The various modifications which are made in accordance with this invention to improve on polypropylene filled with untreated monomodal calcium carbonate have complex interrelationships. For example, the use of calcium stearate treated calcium carbonate instead of untreated calcium carbonate generally gives better impact strength but flexural modulus suffers and this is an important quality for food containers. Higher loadings of calcium carbonate improve flexural modulus but result in reduced toughness. The siloxane increases toughness as does the use of bimodal calcium carbonate. Accordingly, by using all of the features of this invention, compositions having a balance of properties which make them particularly suitable for use in the production of rigid food containers are obtained.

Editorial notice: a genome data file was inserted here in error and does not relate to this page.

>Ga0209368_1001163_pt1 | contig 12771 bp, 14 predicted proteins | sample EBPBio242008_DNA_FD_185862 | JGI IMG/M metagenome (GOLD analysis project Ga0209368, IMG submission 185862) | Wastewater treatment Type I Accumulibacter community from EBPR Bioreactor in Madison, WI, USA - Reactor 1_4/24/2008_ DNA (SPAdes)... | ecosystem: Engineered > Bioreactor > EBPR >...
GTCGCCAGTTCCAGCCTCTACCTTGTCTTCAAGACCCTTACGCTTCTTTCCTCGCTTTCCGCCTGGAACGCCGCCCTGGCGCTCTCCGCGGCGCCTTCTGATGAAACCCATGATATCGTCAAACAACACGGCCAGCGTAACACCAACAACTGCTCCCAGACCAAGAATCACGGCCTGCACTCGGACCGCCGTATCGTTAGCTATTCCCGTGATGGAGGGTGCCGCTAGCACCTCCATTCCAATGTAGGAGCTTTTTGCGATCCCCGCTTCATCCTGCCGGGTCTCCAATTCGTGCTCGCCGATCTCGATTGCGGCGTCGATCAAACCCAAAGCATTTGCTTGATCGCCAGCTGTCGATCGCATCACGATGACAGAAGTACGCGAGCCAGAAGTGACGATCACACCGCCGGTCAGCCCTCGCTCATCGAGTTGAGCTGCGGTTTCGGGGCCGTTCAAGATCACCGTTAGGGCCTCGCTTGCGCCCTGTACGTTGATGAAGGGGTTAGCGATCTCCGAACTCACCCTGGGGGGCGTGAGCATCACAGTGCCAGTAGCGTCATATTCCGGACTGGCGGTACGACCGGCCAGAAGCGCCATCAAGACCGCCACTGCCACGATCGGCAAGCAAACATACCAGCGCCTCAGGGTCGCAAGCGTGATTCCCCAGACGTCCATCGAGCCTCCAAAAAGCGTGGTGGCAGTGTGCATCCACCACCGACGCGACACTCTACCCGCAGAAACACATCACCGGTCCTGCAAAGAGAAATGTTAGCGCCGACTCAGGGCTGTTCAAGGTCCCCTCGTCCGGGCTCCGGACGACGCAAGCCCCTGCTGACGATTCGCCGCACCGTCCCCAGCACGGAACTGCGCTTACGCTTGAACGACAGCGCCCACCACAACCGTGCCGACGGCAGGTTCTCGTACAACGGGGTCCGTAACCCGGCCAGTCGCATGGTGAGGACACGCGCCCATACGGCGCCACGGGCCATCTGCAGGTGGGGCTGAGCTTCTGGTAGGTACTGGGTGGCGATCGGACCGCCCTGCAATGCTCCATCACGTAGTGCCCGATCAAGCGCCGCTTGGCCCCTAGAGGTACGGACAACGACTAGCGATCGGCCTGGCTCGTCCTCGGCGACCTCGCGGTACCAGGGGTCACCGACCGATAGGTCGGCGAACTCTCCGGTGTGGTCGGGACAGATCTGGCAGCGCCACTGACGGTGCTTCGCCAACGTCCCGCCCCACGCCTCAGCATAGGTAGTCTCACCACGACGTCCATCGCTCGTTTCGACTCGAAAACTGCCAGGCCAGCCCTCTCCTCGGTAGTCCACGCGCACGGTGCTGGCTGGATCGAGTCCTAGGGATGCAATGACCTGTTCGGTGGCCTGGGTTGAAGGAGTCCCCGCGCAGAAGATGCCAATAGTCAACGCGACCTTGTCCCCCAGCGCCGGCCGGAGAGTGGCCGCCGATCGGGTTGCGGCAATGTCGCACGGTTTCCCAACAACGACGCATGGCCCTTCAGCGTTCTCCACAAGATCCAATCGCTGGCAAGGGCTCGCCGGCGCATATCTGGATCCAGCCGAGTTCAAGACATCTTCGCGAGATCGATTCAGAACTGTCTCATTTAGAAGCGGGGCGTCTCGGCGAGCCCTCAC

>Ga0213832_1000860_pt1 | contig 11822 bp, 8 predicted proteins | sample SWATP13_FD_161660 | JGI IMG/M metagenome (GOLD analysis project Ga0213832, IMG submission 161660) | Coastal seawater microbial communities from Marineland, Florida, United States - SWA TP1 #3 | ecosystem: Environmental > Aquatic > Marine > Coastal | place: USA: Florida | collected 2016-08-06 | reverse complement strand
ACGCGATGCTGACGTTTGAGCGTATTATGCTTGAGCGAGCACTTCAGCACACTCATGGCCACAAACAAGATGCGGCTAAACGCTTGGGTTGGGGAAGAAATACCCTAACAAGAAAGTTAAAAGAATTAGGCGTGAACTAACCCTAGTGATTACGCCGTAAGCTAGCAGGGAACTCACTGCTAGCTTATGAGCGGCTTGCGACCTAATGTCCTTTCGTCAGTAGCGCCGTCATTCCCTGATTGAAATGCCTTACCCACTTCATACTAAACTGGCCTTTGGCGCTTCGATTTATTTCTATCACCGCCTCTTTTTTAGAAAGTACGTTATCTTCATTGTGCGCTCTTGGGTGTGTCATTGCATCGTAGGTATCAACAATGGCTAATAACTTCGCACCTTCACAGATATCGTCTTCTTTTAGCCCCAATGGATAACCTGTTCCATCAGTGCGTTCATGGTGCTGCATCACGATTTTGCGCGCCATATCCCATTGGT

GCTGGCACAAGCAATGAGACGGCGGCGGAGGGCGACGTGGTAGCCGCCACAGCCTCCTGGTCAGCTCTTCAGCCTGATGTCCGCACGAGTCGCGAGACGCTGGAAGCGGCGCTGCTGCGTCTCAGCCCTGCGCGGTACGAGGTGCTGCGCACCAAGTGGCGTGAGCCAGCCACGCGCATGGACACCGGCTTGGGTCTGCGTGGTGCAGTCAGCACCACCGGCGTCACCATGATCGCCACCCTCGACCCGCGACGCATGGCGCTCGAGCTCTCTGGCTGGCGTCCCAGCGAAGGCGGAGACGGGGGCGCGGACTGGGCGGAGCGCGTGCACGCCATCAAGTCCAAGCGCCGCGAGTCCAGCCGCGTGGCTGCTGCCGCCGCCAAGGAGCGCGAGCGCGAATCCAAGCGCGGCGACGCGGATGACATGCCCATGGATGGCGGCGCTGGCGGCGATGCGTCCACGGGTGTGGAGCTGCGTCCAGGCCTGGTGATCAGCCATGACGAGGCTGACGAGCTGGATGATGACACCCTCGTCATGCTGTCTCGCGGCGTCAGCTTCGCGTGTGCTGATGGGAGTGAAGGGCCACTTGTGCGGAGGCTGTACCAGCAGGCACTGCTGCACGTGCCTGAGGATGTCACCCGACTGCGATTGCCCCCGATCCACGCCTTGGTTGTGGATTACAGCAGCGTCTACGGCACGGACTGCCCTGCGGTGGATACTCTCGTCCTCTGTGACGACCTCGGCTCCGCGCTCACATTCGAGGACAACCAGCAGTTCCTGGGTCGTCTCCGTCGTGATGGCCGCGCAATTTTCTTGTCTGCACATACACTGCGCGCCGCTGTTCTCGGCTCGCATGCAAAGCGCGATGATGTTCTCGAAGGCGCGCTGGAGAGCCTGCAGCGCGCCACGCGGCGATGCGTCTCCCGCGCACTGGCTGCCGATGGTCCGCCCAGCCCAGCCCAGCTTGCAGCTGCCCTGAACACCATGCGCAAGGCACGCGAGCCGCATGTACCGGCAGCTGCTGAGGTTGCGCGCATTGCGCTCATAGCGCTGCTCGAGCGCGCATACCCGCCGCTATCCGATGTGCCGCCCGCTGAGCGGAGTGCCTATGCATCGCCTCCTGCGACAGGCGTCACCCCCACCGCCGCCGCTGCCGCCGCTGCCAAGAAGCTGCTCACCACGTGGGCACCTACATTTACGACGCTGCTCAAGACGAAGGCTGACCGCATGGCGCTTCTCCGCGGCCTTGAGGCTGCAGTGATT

This invention is illustrated by the following non-limiting examples in which all parts are by weight unless otherwise specified.

EXAMPLE 1

Filled polypropylene samples containing 35.44 weight percent of calcium stearate treated calcium carbonate having a mean particle size of 2 microns (OMYACARB FT available from Omya Inc.), and 8.86 weight percent of a calcium stearate treated calcium carbonate having a mean particle size of 5 microns (OMYA BLH) were prepared. The physical properties were compared to control samples made of polypropylene loaded with 38 weight percent of untreated calcium carbonate having a mean particle size of 2 microns (OMYACARB F). The samples containing bimodal calcium carbonate were about 10 percent higher in flexural modulus, 25 percent higher in toughness and 40 percent higher in Gardner/Tup impact than the control samples.